Campustown among topics covered in GSB open forum

Ross Boettcher

Much of the time during the Government of the Student Body’s senate meeting Wednesday was immersed with amendments and drawn-out debate, but an open forum with members of the Ames City Council proved to be dense with meaningful topics.

Some of the topics brought up between the two governmental bodies included the status of downtown mall construction, parking in residential areas, crosswalk safety and predominantly, the standing of Campustown.

After extended conversation between City Council members and GSB, there were a number of conclusions drawn about the future and current economic status of what Ames Mayor Ann Campbell referred to as the entryway of Iowa State.

“It’s no secret that the university looks at Campustown as its front door, and as of late, it can’t be too happy with what that front door looks like,” Campbell said.

While Campustown does have certain staples that give it an identity, most of those staples consist of tap beer and shots of vodka.

“The fact that Campustown has the reputation of being basically bars suggests to other companies that this isn’t the best location,” said 4th Ward Councilman Riad Mahayni. “We have to give Campustown a competitive advantage.”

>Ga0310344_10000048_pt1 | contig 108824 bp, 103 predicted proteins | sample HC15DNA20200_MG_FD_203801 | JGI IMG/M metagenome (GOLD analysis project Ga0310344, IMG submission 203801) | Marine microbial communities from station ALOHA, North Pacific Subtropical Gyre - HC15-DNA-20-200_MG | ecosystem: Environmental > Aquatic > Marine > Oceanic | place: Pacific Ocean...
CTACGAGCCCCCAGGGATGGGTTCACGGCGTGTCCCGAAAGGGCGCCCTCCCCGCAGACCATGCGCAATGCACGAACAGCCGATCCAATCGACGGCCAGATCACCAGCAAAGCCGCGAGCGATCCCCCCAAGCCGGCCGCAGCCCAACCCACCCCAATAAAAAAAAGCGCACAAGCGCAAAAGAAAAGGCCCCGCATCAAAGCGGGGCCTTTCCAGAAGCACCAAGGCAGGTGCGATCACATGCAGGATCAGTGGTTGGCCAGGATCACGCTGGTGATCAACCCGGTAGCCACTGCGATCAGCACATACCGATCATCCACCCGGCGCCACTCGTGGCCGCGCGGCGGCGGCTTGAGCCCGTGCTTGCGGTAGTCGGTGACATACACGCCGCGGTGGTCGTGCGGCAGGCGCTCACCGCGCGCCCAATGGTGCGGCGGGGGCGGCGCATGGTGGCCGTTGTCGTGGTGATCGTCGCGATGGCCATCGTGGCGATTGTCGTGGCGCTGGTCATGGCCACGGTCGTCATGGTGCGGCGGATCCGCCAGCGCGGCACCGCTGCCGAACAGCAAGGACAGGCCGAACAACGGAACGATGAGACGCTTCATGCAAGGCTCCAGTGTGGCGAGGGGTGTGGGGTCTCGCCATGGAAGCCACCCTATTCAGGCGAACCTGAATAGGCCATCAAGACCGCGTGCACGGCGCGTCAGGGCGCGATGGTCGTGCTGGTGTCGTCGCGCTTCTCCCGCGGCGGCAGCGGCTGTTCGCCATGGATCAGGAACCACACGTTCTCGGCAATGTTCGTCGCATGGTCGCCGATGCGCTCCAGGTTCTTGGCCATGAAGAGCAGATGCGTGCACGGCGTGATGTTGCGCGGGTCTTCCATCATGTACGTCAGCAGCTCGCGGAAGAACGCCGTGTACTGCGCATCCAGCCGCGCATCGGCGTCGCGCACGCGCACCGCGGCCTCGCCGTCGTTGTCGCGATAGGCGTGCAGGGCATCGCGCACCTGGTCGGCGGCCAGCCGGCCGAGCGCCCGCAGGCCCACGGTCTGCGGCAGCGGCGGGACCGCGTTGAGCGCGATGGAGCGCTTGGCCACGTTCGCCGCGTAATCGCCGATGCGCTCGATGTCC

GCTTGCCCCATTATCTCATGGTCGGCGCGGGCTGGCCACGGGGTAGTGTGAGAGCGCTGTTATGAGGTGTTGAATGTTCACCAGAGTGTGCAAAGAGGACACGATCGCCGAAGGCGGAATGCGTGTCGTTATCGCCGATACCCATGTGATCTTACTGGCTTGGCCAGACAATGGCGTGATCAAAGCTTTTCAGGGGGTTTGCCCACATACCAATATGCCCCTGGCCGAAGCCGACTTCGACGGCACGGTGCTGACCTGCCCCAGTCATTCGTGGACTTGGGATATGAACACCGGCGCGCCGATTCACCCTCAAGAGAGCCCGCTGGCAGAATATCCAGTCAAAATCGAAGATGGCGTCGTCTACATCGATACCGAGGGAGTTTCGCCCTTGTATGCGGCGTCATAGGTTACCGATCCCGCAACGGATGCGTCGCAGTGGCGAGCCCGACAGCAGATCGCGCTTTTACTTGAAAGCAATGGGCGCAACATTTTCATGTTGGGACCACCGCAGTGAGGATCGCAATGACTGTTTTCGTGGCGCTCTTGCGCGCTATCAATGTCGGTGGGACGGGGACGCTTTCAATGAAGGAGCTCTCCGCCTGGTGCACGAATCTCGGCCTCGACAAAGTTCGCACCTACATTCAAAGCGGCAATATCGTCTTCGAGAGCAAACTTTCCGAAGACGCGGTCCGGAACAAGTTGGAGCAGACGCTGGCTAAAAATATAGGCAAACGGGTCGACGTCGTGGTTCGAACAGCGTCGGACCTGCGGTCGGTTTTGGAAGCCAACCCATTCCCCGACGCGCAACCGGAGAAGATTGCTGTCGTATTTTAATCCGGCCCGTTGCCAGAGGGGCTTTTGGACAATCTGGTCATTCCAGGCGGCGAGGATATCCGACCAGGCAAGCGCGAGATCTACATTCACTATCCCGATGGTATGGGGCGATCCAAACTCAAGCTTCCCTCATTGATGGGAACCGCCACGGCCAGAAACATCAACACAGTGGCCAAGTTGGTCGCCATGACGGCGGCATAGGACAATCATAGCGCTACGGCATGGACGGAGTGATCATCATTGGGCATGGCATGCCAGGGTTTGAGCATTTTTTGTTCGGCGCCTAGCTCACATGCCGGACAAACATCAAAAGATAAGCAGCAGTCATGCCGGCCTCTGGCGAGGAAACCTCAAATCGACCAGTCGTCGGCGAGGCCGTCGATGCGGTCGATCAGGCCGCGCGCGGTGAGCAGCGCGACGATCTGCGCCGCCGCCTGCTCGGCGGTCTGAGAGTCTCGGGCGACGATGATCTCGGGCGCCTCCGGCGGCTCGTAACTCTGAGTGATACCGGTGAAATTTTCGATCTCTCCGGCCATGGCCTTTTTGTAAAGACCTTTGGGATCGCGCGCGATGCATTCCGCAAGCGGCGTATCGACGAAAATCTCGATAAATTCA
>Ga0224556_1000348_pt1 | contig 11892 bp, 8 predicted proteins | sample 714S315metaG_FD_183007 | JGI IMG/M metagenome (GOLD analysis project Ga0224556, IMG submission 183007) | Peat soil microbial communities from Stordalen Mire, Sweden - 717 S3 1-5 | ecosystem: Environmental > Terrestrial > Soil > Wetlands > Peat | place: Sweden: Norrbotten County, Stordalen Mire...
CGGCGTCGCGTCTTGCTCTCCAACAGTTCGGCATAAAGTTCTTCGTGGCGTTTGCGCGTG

One of the advantages Mahayni suggested included the ability of businesses to survive the drastic 12-month population change endured by Ames every year. Along with this sentiment, Mahayni said students need to start putting their money where their mouth is.

“You need to spend your money where you want to see progress,” Mahayni said. “As citizens, If we want something, we have to make sure there’s money there to support these businesses.”

Currently, there are no direct plans to renovate or change the structure of Campustown, a problem that GSB President Brian Phillips, senior in political science, feels may be a lack of organizational communication.

“Everyone agrees that something has to be done, but nobody is willing to sit down in the same room and talk about it,” Phillips said.

At the tail end of Wednesday’s meeting, there were four student groups that found themselves one step closer to becoming more stable financially. The Asian Pacific American Awareness Coalition, Solar Decathlon, ISU Boxing Club and ISU Table Tennis Club all had bills survive votes to obtain extra funding.

APAAC was granted a loan to help remove a negative balance on its current budget, a problem that has rendered them helpless financially for nearly two years.

GSB speaker Adam Krupicka, graduate student in biochemistry, said although the loan was not something GSB is known for, it was necessary.

“This is a bit of a risky loan,” Krupicka said. “But, it’s something I will be supporting as part of the finance committee and because APAAC is one of the longest-standing multicultural groups on campus.”